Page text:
Posted by DryHeatDave (79 comments )
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Apples and oranges.
What the article doesn't cover is that all popular American sports are stop-start in nature, making it comparatively easy to take time to consult a video replay or whatever.

Football (Soccer) is a free flowing game with only occasional interruptions. Take for example the (oft quoted) scenario of where a whether the goalie played the ball out of the goal before or after it crossed the line. In the former case, play should continue. In the latter play should stop and a goal should be awarded. If the ref allows play to continue (assuming no goal) and the opposition then scores, then it is discovered in a video replay (after play finally stops) that the original goal should stand, what happens to the second goal scored as a result of the play-on because of an erroneous assumption that the ball didn't cross the line the first time?
Posted by (14 comments )
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Color blindness
I understand that in somewhat static sports such as American football, instant replay (as implemented in college, not with the ridiculous delays in the pros) is OK, but not in a free-flowing sport with such rich tradition. Sorry fellow Americans, we don't 'own' this sport, we are relative newcomers to it and as such must respect its long tradition.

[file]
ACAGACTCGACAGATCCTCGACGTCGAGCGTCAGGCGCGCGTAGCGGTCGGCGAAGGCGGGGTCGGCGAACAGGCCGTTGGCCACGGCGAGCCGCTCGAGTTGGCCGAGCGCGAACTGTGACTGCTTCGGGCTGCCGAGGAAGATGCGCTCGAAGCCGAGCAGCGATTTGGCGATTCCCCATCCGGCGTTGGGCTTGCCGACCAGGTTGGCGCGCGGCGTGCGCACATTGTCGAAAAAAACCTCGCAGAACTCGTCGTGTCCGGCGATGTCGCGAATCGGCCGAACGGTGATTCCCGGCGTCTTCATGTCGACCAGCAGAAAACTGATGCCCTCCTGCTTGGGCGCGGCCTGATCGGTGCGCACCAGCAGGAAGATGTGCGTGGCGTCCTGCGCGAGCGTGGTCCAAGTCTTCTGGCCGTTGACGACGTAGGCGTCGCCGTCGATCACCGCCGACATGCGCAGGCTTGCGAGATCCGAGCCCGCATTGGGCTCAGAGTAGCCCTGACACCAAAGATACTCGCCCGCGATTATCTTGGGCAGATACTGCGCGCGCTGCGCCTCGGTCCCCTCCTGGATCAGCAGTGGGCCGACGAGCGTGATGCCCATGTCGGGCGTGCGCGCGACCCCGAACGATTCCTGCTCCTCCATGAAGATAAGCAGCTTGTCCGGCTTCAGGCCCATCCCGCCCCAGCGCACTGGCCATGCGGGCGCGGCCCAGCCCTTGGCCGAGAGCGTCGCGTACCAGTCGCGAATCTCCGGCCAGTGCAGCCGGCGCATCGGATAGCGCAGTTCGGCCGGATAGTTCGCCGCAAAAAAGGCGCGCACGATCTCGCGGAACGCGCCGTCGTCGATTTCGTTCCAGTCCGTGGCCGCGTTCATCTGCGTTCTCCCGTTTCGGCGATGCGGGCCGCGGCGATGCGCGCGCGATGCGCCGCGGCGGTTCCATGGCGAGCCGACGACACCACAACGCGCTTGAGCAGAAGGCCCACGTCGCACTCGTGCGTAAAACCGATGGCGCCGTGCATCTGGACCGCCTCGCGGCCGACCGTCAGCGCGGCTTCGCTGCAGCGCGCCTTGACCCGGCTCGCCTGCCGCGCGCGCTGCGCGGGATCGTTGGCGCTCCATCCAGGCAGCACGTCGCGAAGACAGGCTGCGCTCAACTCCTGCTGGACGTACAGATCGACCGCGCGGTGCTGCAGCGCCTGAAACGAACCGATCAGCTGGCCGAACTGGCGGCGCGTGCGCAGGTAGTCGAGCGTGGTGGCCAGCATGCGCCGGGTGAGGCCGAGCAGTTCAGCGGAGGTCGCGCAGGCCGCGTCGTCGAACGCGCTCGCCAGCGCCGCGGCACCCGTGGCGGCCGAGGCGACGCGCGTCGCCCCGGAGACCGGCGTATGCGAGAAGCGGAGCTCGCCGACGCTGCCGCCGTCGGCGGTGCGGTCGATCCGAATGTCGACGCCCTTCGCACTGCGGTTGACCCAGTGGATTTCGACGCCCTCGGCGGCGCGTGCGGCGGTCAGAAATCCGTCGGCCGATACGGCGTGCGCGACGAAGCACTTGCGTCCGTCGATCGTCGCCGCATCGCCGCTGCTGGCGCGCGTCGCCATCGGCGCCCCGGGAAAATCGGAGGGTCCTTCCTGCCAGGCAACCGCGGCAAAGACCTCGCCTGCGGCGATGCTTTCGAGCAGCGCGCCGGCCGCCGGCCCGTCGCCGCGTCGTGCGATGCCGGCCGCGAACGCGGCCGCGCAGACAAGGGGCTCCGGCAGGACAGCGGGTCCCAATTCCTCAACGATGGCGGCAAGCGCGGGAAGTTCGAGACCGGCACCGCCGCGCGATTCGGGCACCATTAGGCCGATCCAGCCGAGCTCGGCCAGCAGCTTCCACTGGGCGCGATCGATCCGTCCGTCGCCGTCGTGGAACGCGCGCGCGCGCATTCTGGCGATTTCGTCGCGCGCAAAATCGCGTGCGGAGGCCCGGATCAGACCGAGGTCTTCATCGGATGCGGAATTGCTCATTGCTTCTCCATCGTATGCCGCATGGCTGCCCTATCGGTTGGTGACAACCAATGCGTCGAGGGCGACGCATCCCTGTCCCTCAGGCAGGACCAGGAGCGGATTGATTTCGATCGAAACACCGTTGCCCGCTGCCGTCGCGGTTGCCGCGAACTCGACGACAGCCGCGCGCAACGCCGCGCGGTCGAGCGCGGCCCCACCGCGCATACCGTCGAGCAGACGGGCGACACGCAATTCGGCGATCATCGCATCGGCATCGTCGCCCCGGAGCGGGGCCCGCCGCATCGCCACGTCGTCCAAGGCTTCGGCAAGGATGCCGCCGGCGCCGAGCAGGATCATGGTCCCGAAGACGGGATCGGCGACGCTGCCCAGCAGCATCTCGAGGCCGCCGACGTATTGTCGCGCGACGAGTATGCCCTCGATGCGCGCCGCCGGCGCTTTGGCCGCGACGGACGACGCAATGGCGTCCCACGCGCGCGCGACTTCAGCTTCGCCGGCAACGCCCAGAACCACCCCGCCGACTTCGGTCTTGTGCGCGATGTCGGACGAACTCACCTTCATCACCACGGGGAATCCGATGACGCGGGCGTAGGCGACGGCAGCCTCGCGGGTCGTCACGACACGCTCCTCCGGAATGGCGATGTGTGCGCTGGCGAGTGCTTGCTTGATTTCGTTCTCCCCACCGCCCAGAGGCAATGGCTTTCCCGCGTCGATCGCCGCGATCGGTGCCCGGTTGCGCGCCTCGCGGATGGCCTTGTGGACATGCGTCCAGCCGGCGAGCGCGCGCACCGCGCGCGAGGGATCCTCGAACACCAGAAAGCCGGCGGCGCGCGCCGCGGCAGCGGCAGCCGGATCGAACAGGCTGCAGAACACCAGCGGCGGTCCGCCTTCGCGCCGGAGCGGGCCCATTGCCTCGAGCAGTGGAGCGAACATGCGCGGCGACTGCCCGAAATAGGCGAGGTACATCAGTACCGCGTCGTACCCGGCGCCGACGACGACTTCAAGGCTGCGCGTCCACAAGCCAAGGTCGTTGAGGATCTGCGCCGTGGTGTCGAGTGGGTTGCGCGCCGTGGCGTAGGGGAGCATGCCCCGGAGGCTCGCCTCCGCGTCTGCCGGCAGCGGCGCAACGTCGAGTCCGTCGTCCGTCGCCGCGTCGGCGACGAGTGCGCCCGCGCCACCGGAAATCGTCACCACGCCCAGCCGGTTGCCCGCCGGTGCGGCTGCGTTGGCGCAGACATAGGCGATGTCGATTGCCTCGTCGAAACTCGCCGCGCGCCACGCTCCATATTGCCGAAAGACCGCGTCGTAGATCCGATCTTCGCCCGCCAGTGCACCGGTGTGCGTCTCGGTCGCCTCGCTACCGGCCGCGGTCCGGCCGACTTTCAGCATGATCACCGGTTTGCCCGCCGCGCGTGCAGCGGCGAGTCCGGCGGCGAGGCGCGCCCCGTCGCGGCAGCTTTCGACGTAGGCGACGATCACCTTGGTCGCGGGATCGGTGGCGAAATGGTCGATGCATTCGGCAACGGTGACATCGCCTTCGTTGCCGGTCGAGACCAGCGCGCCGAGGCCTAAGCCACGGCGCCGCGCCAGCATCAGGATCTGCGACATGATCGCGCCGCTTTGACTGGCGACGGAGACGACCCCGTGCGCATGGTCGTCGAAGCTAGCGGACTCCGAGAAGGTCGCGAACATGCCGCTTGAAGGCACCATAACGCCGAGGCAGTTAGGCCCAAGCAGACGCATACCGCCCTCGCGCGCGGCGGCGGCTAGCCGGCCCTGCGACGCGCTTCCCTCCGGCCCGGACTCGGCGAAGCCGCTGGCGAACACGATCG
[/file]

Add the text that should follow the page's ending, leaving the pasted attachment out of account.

However, one point I must make in favor of replay - the decision on yellow and red cards. Replay should not be involved with the decision on the field; that must remain sacrosanct. But the the automatic suspension of a player for subsequent game(s) due to 2 yellow cards in 2 consecutive matches and/or a red card MUST be reviewed. This does not involve reversing the decision on the field but can have a tremendous impact on a player and their team in the tournament. There is ample time for FIFA officials to review (including a discussion with the referree of that match) yellow and/or red card incidences (such as the questionables ones in the USA/Italy match) and allow a player to compete in the next match if it determines that the yellow/red card was unjustified.

For the most part, I'm against reversal of decisions on the field in any sport via replay. One must except good or bad calls as part of the luck involved in any sport (as long as no corruption of officials are involved). The good and bad luck involved in official's calls are like life in general. Live with it.
Posted by danno3 (5 comments )
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US Sports
There are two schools of thought, both firmly against the introduction of anything that will turn football into the stop start games that the US loves to watch.

First is that we don't want "Wimbledon" situations where new technology gives blatently false decisions, there doesn't exist a technology tough enough to withstand the abuse a football or where ever the sensors will end up, that also won't interpret a defender's head or goalkeeper's foot as being the ball on the line, or worse, over the line.